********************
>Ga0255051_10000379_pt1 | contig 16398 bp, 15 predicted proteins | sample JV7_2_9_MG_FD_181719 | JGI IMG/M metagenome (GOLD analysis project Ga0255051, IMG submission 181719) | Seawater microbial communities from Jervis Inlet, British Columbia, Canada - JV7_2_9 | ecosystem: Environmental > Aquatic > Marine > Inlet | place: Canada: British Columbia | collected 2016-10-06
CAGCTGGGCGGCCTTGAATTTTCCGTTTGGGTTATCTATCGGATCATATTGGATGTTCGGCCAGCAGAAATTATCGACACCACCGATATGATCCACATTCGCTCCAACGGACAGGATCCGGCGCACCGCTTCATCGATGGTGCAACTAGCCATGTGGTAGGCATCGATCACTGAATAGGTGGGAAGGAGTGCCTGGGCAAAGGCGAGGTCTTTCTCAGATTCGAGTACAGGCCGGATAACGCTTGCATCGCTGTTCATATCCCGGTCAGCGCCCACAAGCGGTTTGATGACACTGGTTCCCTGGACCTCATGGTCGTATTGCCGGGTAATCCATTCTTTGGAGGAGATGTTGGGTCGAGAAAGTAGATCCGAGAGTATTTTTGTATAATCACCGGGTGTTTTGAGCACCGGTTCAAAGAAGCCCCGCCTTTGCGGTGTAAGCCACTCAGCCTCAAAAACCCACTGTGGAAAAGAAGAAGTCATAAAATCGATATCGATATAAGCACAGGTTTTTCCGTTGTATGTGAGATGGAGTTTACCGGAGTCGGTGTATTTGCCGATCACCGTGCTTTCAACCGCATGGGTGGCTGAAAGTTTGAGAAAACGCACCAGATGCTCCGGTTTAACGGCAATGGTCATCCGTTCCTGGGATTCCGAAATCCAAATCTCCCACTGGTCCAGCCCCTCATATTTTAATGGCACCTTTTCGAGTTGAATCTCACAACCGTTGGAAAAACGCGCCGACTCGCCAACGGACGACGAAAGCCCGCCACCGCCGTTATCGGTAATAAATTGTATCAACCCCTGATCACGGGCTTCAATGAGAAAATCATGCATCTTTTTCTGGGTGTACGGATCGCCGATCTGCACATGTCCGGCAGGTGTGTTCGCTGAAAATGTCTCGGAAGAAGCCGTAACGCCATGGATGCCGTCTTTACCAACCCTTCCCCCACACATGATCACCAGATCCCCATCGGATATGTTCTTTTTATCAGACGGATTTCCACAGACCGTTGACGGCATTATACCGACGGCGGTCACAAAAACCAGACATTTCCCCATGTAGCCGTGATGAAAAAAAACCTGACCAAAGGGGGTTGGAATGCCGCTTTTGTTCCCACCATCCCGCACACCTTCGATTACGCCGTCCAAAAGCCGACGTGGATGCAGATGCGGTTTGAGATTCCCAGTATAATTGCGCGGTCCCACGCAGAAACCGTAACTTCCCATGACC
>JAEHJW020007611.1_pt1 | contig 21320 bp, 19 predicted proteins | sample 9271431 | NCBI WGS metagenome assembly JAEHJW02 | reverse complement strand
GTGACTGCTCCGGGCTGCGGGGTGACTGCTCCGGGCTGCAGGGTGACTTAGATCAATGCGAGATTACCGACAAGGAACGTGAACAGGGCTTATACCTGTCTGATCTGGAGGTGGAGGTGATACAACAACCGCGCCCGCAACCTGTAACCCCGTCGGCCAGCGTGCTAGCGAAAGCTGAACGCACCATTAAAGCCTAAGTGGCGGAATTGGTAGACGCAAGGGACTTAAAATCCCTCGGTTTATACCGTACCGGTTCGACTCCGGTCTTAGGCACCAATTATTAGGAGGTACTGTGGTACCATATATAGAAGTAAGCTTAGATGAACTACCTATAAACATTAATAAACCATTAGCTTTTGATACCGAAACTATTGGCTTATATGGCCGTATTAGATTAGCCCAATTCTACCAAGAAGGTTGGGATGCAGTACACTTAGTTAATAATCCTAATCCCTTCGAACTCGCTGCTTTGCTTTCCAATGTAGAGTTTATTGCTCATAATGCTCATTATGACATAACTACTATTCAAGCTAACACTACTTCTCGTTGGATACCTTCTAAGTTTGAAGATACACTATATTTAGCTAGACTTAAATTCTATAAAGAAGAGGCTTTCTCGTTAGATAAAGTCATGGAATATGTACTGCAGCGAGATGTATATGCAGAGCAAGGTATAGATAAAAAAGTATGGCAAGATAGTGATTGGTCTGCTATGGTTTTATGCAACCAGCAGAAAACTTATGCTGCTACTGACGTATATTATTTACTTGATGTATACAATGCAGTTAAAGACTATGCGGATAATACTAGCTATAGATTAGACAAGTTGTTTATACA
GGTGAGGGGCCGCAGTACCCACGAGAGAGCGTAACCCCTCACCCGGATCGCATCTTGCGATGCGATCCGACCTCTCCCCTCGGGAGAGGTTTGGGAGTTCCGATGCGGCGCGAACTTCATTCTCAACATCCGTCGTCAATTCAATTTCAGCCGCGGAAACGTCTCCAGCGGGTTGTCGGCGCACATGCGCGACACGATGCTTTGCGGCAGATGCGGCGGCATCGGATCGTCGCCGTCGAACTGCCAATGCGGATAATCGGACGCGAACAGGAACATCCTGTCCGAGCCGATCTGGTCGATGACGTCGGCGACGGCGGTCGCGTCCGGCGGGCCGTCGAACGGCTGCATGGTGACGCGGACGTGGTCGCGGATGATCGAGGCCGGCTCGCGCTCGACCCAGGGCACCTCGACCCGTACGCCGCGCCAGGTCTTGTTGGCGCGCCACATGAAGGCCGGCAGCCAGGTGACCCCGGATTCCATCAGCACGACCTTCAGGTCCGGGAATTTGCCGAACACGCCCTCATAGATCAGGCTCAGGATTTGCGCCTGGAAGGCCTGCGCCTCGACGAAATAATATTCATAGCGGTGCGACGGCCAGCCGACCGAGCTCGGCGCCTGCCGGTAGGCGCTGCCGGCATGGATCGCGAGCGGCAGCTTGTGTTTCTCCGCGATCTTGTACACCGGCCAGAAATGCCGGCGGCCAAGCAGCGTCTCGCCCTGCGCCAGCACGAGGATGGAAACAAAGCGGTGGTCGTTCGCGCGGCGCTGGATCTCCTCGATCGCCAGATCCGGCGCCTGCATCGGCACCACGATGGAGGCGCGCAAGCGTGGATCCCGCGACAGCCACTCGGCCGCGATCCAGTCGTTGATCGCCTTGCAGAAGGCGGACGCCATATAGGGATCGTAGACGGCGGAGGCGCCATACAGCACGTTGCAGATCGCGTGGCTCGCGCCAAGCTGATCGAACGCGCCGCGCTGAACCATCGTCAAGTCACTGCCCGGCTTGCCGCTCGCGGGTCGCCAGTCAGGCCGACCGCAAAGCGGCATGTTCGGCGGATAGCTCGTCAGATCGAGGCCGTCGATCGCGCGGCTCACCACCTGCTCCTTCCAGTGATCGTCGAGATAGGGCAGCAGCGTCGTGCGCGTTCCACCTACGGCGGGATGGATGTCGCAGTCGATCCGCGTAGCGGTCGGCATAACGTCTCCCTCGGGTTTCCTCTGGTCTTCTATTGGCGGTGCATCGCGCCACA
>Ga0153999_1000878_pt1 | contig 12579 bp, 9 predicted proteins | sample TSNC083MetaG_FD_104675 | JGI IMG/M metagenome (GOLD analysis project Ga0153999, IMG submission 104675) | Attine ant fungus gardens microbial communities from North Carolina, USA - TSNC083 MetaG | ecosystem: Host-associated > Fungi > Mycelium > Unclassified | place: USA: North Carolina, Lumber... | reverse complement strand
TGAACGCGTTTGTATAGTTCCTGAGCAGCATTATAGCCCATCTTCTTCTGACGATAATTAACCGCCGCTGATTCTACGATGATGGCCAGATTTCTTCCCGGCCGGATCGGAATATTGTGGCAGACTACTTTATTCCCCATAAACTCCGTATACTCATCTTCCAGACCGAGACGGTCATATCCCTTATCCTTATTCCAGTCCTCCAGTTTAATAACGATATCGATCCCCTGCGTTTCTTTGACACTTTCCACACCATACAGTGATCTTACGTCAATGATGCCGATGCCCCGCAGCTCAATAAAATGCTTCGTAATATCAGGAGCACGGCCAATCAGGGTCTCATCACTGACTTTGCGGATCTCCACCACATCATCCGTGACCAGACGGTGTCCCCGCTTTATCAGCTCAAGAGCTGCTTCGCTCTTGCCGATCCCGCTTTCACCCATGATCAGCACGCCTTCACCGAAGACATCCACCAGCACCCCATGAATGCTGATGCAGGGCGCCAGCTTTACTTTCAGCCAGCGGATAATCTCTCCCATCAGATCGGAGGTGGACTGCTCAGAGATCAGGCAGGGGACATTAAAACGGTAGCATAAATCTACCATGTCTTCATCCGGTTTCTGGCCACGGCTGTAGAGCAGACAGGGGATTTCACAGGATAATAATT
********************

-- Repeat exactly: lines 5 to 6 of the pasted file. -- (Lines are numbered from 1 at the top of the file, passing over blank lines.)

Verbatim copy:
GGTGAGGGGCCGCAGTACCCACGAGAGAGCGTAACCCCTCACCCGGATCGCATCTTGCGATGCGATCCGACCTCTCCCCTCGGGAGAGGTTTGGGAGTTCCGATGCGGCGCGAACTTCATTCTCAACATCCGTCGTCAATTCAATTTCAGCCGCGGAAACGTCTCCAGCGGGTTGTCGGCGCACATGCGCGACACGATGCTTTGCGGCAGATGCGGCGGCATCGGATCGTCGCCGTCGAACTGCCAATGCGGATAATCGGACGCGAACAGGAACATCCTGTCCGAGCCGATCTGGTCGATGACGTCGGCGACGGCGGTCGCGTCCGGCGGGCCGTCGAACGGCTGCATGGTGACGCGGACGTGGTCGCGGATGATCGAGGCCGGCTCGCGCTCGACCCAGGGCACCTCGACCCGTACGCCGCGCCAGGTCTTGTTGGCGCGCCACATGAAGGCCGGCAGCCAGGTGACCCCGGATTCCATCAGCACGACCTTCAGGTCCGGGAATTTGCCGAACACGCCCTCATAGATCAGGCTCAGGATTTGCGCCTGGAAGGCCTGCGCCTCGACGAAATAATATTCATAGCGGTGCGACGGCCAGCCGACCGAGCTCGGCGCCTGCCGGTAGGCGCTGCCGGCATGGATCGCGAGCGGCAGCTTGTGTTTCTCCGCGATCTTGTACACCGGCCAGAAATGCCGGCGGCCAAGCAGCGTCTCGCCCTGCGCCAGCACGAGGATGGAAACAAAGCGGTGGTCGTTCGCGCGGCGCTGGATCTCCTCGATCGCCAGATCCGGCGCCTGCATCGGCACCACGATGGAGGCGCGCAAGCGTGGATCCCGCGACAGCCACTCGGCCGCGATCCAGTCGTTGATCGCCTTGCAGAAGGCGGACGCCATATAGGGATCGTAGACGGCGGAGGCGCCATACAGCACGTTGCAGATCGCGTGGCTCGCGCCAAGCTGATCGAACGCGCCGCGCTGAACCATCGTCAAGTCACTGCCCGGCTTGCCGCTCGCGGGTCGCCAGTCAGGCCGACCGCAAAGCGGCATGTTCGGCGGATAGCTCGTCAGATCGAGGCCGTCGATCGCGCGGCTCACCACCTGCTCCTTCCAGTGATCGTCGAGATAGGGCAGCAGCGTCGTGCGCGTTCCACCTACGGCGGGATGGATGTCGCAGTCGATCCGCGTAGCGGTCGGCATAACGTCTCCCTCGGGTTTCCTCTGGTCTTCTATTGGCGGTGCATCGCGCCACA
>Ga0153999_1000878_pt1 | contig 12579 bp, 9 predicted proteins | sample TSNC083MetaG_FD_104675 | JGI IMG/M metagenome (GOLD analysis project Ga0153999, IMG submission 104675) | Attine ant fungus gardens microbial communities from North Carolina, USA - TSNC083 MetaG | ecosystem: Host-associated > Fungi > Mycelium > Unclassified | place: USA: North Carolina, Lumber... | reverse complement strand